Super rare ‘walking shark’ discovered in Papua New Guinea, scientists baffled

The discovery of super rare “walking sharks” in Papua New Guinea has astounded scientists. Called epaulette shark—also known as Hemiscyllium Ocellatum— it is unique among shark species as it has the ability to walk on land. The creature was spotted on the coast of the island on May 3 this year.

Conservationist and biologist Forrest Galante recently shared the rare footage of this unusual species for Discovery Channel’s new Shark Week episode called “Island of the Walking Sharks. He had travelled to the coral reefs of the Solomon Islands and Papua New Guinea to investigate rumors of a new species of walking shark.

“This is the first time in history one of the Papuan species of epaulettes has been documented walking,” Galante said on the show.

“This is so incredible.”

In the video, the tan-and-black-speckled shark was seen using its fins to drag itself across a tide pool that contained barely enough water, moving like a lumbering sea lion as it dragged its body across the shore.

Scientists believe that the epaulette sharks, which are found throughout the southern coast of New Guinea and the northern coast of Australia, evolved the ability to walk because it helped them search for food in environments which were inhabitable to other sharks.

“All traits are selected for when it allows [a species] to survive better and eke out an environment where they’re safe and can get food,” Gavin Naylor, director of the Florida Program for Shark Research at the Florida Museum of Natural History in Gainesville, told Live Science.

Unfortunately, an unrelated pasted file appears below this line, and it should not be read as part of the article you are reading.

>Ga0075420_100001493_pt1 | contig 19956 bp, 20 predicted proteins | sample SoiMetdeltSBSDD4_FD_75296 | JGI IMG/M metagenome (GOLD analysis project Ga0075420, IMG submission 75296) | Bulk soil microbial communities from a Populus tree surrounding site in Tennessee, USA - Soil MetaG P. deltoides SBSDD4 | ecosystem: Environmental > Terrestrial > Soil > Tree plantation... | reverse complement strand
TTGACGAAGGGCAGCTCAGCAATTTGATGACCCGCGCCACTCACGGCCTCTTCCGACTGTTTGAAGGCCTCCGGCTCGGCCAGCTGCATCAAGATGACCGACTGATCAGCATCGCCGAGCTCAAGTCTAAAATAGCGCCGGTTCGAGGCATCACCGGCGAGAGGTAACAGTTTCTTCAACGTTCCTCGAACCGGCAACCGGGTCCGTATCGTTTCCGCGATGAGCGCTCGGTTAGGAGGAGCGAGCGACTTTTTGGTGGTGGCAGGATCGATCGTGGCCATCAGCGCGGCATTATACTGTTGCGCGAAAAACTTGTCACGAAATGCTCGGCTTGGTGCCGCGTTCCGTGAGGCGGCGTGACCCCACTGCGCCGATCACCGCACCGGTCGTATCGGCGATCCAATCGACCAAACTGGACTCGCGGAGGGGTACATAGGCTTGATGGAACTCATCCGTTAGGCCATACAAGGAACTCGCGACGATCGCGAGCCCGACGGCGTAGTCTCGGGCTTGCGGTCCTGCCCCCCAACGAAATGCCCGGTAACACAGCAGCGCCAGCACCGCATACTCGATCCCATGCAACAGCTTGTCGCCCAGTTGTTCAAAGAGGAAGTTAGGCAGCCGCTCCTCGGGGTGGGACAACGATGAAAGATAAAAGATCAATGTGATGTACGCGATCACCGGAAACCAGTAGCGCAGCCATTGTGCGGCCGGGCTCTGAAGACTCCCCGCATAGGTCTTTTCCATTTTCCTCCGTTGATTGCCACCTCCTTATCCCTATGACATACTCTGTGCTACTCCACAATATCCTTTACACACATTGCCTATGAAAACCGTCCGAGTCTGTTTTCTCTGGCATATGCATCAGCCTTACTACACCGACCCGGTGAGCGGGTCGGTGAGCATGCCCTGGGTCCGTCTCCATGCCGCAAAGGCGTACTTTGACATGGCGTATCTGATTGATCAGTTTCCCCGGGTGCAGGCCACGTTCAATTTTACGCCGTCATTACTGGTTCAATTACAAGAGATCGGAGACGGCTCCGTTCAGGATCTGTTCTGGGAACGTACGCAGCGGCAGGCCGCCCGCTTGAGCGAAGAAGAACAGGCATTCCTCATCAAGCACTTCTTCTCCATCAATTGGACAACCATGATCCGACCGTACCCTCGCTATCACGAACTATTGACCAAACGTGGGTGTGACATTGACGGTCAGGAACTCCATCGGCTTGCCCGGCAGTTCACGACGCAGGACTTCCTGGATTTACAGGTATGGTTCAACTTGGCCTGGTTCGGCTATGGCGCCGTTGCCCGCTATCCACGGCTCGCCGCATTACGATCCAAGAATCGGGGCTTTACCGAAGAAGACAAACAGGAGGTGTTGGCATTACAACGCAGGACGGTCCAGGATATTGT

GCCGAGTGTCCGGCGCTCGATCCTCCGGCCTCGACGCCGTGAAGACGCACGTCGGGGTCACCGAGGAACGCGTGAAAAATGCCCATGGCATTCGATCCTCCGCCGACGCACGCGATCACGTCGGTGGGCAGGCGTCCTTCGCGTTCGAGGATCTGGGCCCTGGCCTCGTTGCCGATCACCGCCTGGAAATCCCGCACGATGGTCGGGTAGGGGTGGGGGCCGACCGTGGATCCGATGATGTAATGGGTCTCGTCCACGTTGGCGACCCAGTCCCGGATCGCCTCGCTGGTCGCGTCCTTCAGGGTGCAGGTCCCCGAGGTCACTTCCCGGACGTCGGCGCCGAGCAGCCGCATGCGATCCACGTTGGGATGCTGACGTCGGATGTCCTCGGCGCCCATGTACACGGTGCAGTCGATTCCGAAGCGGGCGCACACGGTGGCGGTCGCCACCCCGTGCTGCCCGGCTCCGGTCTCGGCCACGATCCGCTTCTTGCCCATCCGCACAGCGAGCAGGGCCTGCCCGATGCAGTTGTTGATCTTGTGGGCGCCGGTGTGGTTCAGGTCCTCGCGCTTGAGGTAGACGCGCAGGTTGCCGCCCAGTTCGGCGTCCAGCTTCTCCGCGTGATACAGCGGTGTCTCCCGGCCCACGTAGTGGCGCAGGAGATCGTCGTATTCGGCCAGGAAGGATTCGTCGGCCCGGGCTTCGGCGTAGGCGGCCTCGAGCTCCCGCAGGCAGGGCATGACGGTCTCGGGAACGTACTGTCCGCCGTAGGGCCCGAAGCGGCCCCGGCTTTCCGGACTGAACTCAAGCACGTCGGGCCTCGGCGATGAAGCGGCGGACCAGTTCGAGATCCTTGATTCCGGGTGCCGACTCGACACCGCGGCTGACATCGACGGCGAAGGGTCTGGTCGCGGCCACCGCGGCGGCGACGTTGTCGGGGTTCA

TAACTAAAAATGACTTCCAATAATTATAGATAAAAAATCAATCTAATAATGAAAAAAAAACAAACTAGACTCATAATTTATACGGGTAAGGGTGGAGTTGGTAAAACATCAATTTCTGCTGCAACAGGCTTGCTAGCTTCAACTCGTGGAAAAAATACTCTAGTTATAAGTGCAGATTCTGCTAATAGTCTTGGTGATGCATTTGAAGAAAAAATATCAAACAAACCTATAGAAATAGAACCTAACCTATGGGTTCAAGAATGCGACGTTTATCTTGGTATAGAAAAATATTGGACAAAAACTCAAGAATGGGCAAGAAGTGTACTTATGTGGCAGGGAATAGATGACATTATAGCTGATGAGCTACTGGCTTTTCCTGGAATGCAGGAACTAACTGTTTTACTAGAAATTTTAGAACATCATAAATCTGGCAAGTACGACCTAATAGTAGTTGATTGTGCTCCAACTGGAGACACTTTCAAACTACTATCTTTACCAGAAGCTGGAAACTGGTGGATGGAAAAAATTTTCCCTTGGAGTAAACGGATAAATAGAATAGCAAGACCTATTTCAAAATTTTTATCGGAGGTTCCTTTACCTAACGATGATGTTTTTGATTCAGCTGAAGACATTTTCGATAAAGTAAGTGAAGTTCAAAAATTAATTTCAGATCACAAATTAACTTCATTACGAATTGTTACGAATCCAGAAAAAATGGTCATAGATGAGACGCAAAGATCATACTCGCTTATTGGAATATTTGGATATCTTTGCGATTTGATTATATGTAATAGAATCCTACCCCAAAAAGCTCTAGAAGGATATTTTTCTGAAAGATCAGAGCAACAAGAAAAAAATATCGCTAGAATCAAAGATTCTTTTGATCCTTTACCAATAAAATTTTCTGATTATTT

Epaulette sharks grow about 3.3 feet (1 metre) in length and swim in shallow coral reefs to hunt for their preferred food—crabs and other invertebrates.

When the tide recedes, they can be seen hanging out in tide pools and chomping off on these creatures.

“But once they’re done, they’re trapped. What epaulettes have learned to do is climb up in the reef and plop themselves in the next tide pool,” Naylor was quoted as saying.

According to a 2020 study published in the journal Marine & Freshwater Research, epaulette sharks are believed to have evolved the ability to walk in the past 9 million years, which the scientists claim is incredibly fast for sharks.

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